What is the Covid Status in the ?
Over 122,000 people have lost their lives to Covid-19 in the UK so far and the Black population makes up the biggest share of the loss. In England and Wales, males of Black African ethnic background have the highest rate of deaths, 2.7 times higher than males of White ethnic background, according to a report by the British Office for National Statistics released in mid- .
How are racial minorities dealing with COVID in the UK?
Another report by the British Government asserts that “minority ethnic groups are disproportionately affected by the Covid-19 pandemic, experiencing higher morbidity and mortality.”
While immigrants are part of the key population segment responsible for keeping the British economy rolling during these tough times and lockdowns, London is showing less concern over their health status and safety. This is while 94% of cab drivers in London are people of colour.
In stark contrast with the fact that London is responsible for the life and security of all its people regardless of their ethnicity and immigration status, the government of Boris Johnson has shown no intentions of undertaking serious measures to alleviate the discriminatory atmosphere in the country.
“With the coronavirus crisis disproportionately impacting Black communities, it means that the pandemic is intensifying systemic and structural racism, and pre-existing economic and health inequalities,” Christina McAnea wrote for UNISON, the UK’s largest union, in a report published on 23 February.
Has Britain reigned in the COVID-19 spread?
While the number of inoculated people is rising in Britain, there are some regions which are witnessing a new wave of rising infections. The latest figures released on Friday show that 19,177,555 people in the UK have received a first dose of vaccination and 736,037 have been given a second dose. Meanwhile, BBC quoted England’s deputy chief medical officer as saying that some areas of the UK are “burning quite hot” with rising levels of new coronavirus infections.
There were 15,485 patients in hospital with coronavirus on 24 February 2021, the same source confirmed.
Is the Vaccine Distributed Fairly in the UK?
There are many state and non-state reports and statements sounding the alarm to warn us that there is huge inequality in distributing Covid vaccines in the UK.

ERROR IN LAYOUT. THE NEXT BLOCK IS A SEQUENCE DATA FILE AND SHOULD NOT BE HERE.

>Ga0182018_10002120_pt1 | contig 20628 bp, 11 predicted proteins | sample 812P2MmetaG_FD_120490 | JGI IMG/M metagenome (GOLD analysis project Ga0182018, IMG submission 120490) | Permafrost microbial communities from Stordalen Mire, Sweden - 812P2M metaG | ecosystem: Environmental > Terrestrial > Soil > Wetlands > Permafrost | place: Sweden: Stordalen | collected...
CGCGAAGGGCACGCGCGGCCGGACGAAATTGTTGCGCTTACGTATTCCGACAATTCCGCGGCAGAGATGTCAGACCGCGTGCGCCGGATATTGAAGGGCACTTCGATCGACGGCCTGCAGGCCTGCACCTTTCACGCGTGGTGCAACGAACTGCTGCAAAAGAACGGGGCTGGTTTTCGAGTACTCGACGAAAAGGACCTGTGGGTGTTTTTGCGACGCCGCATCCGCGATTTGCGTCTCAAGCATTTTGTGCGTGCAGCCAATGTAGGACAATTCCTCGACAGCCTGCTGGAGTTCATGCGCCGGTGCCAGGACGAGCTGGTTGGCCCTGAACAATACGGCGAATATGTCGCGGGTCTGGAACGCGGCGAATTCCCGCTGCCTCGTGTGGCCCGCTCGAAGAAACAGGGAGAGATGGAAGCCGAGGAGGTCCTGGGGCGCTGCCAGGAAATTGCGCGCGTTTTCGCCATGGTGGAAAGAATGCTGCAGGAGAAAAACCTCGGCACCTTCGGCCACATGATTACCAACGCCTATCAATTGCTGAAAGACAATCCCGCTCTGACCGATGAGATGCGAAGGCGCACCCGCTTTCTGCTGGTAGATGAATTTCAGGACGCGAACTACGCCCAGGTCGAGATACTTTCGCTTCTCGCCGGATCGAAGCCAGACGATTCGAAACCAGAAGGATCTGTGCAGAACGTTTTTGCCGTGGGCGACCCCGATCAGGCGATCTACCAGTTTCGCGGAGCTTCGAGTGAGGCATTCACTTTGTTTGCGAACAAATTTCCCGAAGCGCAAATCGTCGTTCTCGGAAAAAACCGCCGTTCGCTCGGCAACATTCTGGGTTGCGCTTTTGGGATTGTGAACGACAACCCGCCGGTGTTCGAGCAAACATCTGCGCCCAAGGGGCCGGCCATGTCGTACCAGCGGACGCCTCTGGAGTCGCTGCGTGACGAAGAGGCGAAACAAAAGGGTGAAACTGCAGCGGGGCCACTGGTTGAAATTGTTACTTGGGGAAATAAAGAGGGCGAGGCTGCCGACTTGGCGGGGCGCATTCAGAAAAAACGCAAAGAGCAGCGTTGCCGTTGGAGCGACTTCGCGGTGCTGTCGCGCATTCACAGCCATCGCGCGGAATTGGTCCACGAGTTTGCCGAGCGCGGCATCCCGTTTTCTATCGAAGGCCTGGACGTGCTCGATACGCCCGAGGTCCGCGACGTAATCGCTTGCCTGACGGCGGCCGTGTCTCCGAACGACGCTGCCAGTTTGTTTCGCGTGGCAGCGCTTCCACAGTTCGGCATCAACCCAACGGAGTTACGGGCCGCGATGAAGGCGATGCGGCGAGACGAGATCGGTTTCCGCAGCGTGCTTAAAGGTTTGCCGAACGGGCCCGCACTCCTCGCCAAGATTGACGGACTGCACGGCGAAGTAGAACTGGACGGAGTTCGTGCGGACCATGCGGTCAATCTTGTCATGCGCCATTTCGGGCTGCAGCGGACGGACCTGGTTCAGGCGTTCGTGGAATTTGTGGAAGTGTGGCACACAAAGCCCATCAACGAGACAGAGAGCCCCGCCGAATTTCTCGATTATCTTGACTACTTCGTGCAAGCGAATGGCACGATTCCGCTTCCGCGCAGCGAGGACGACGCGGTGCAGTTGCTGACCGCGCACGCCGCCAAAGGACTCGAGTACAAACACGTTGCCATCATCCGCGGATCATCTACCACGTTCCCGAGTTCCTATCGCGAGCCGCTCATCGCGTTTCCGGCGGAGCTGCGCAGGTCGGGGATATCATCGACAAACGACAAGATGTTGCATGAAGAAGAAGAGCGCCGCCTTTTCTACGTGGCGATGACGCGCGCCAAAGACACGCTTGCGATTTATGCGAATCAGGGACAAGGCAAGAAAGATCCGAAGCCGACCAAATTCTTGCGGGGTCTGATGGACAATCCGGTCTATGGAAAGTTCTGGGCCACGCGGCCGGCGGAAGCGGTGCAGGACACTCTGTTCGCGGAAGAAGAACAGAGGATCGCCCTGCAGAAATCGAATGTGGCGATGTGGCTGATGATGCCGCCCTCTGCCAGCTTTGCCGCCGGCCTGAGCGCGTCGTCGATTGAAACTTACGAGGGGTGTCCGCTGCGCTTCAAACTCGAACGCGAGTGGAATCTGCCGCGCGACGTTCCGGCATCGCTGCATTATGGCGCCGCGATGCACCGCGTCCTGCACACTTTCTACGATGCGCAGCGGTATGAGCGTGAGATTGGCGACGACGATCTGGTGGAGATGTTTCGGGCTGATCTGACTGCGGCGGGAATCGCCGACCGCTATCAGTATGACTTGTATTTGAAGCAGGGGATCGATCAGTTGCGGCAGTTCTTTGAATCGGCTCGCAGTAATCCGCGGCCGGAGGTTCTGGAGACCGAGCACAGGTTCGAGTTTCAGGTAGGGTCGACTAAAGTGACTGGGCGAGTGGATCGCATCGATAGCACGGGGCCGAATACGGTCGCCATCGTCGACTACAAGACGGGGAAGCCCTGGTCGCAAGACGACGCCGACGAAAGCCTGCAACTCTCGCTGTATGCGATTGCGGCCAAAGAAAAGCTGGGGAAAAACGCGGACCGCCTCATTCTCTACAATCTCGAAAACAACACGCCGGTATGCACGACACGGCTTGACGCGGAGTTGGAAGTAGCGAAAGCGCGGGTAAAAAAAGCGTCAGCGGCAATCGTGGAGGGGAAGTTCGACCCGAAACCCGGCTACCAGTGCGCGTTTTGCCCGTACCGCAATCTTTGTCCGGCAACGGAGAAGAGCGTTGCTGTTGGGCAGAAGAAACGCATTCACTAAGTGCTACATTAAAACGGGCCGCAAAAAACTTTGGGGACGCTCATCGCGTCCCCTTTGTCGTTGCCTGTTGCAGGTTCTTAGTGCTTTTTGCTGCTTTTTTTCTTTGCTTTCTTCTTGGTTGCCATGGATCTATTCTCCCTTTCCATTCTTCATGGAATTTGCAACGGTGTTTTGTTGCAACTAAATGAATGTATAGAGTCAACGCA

Black people were the least likely to have received a vaccine among those aged 80 and over, while white people were the most likely, BBC wrote on Friday citing analysis of NHS records by the OpenSAFELY group – a collaboration between Oxford University and the London School of Hygiene and Tropical Medicine.
The same discrimination is visible when it comes to comparing the areas resided by the rich with poor-inhabited regions, as the same source confirms that 85% of those aged 80 and over in the poorest areas had been given the vaccine by 11 February compared to 94% in the most affluent areas.
Can the UK get rid of its stained record of human rights violations?
Racially-skewed health inequalities are not new in Britain, and for years it has been the political domination and bullying which have intimidated other countries to turn a blind eye to these realities. But it is not going to be the same anymore. In a most recent case of reaction to harsh realities of human rights in Britain, Chinese diplomats were loud in voicing their concern on Wednesday.
In the UK, there are many phenomena such as racial discrimination, xenophobia, hate speech, and severe abuses of rights against refugees and immigrants, Chinese Foreign Ministry Spokesperson Wang Wenbin told a daily press briefing in Beijing, according to Xinhua.
Head of the Chinese Mission to the UN in Geneva, Chen Xu, urged London to “put life first and take effective measures to prevent and control the Covid-19 pandemic”. He made the remarks addressing the high-level segment of the 46th session of the UN Human Rights Council on Wednesday.
A report by the Joint Council for the Welfare of Immigrants (JCWI) has warned Westminster that British policies are scaring immigrants from accessing healthcare even if they are entitled to it. JCWI’s new research recounts that almost half of all the migrants surveyed (43%) said they would be scared to access healthcare if they got sick during this pandemic.
A recent UK poll conducted by the Royal Society for Public Health suggests that only 57% of respondents from minority ethnic groups were likely to accept a Covid-19 vaccine, compared to 79% of White respondents (with only 55% of respondents of Asian ethnicity likely to say yes).
Why Are Minorities Afraid of Vaccines?
What all these polls and surveys have in common is that ethnic and racial minorities have bad memories about unfair treatment by the British Government and cannot trust what is offered by the authorities.
Records of hundreds of years of racial inequality and unfair handling of their affairs have made black and other minority groups vigilant when it comes to anything managed by the government.
For the less privileged minorities, it is preferable to be more careful about contracting the disease rather than giving in to the rule of the big brother in London.
Even the current course of events is exposing more duplicity by the British Government which is trying to use the media to convince the public that it is innocent in the case of racial disparity in the number of Covid victims.